Recession to hit Britain this year: European CommissionSeptember 11th, 2008 - 2:18 pm ICT by IANS
London, Sep 11 (IANS) Recession will hit Britain with its economy expected to shrink in the second half of this year, the European Commission (EC) has warned.If true, the country will be experiencing recession for the first time since the 1990s and will join the ranks of the worst-performing economies of Europe.
The Commission has also cut growth forecasts for other European countries like Spain and Germany. However, Britain is ranked among the hardest-hit economies, with an expected fall in output in the third and fourth quarters of the year.
A recession is defined as two consecutive quarters of shrinking output. Britain is already reeling under the impact of high commodity prices, turmoil in financial markets and slumping house prices.
According to the EC, Britain is set to slow even more rapidly, cutting its growth forecast from 1.7 percent to only 1.1 percent. This is a stark reversal from last year, when Britain’s economic growth outpaced the eurozone’s by a margin of 0.5 percent. Indeed, Britain has underperformed eurozone growth in only two other years since Labour came to power in 1997.
The Times quotes official figures to say that the British economy has already ground to a halt, ending 16 years of consecutive growth, failing to grow at all between April and the end of June. Dismal news from manufacturing and service companies over recent weeks has heightened fears that the economic downturn is set to intensify.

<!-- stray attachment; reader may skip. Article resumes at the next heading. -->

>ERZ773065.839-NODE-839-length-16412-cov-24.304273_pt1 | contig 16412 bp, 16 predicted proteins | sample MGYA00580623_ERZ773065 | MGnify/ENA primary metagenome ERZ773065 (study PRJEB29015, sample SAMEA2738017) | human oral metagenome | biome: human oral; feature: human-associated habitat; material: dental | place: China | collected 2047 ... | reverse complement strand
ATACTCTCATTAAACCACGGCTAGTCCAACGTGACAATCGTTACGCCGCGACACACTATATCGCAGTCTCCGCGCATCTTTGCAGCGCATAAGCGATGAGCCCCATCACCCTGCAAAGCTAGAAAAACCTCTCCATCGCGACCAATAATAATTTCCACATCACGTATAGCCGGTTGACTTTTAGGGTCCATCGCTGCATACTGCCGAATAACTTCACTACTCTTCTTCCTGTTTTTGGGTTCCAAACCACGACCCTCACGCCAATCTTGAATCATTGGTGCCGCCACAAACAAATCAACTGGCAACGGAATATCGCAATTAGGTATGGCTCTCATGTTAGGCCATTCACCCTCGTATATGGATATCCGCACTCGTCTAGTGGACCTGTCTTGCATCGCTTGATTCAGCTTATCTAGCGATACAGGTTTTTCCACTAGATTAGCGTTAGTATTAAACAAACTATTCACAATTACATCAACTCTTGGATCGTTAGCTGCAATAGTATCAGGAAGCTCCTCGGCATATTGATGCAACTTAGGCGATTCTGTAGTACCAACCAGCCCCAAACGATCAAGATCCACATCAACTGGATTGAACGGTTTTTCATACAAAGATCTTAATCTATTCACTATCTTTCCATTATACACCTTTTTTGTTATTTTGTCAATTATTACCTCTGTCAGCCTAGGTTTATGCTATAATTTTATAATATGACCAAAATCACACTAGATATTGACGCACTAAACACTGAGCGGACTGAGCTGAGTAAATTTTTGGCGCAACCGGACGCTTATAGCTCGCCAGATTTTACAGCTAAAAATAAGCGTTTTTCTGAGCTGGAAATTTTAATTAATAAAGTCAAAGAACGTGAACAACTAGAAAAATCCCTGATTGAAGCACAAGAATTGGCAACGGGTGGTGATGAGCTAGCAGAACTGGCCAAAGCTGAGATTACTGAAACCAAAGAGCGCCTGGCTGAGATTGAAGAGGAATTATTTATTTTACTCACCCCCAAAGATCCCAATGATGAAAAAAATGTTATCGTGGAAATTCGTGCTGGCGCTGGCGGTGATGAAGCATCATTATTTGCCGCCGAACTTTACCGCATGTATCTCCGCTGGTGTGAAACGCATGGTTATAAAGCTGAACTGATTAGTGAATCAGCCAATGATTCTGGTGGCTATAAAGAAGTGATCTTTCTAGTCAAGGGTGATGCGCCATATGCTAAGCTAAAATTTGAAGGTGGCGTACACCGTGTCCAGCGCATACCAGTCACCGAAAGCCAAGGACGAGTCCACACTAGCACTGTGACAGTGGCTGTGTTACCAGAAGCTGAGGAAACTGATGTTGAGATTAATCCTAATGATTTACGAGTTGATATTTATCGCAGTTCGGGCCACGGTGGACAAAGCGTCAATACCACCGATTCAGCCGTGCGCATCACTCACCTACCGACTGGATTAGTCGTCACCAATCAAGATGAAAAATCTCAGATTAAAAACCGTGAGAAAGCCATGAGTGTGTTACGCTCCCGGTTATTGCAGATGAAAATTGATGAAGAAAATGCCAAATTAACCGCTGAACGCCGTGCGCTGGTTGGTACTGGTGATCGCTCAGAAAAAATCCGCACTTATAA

There was more disappointing news Wednesday as it emerged that the falling pound had not significantly boosted exports in July. Economists fear that slumping demand could also curb the benefits of British goods becoming cheaper abroad in the months to come.
Paul Dales, of Capital Economics, a financial consultancy, says: “A major surge in exports over the next six months or so seems unlikely when the eurozone, the UK’s largest export market, remains so weak”.
Last week the Organisation for Economic Cooperation and Development said that Britain was set to fall into recession this year in the worst economic performance of any of the richest G7 nations.
Economists say that slumping activity is likely to prompt a rise in unemployment, with the British Chambers of Commerce saying that unemployment could rise by 300,000 and even top two million by the end of the year - levels not seen since Labour came to power in 1997.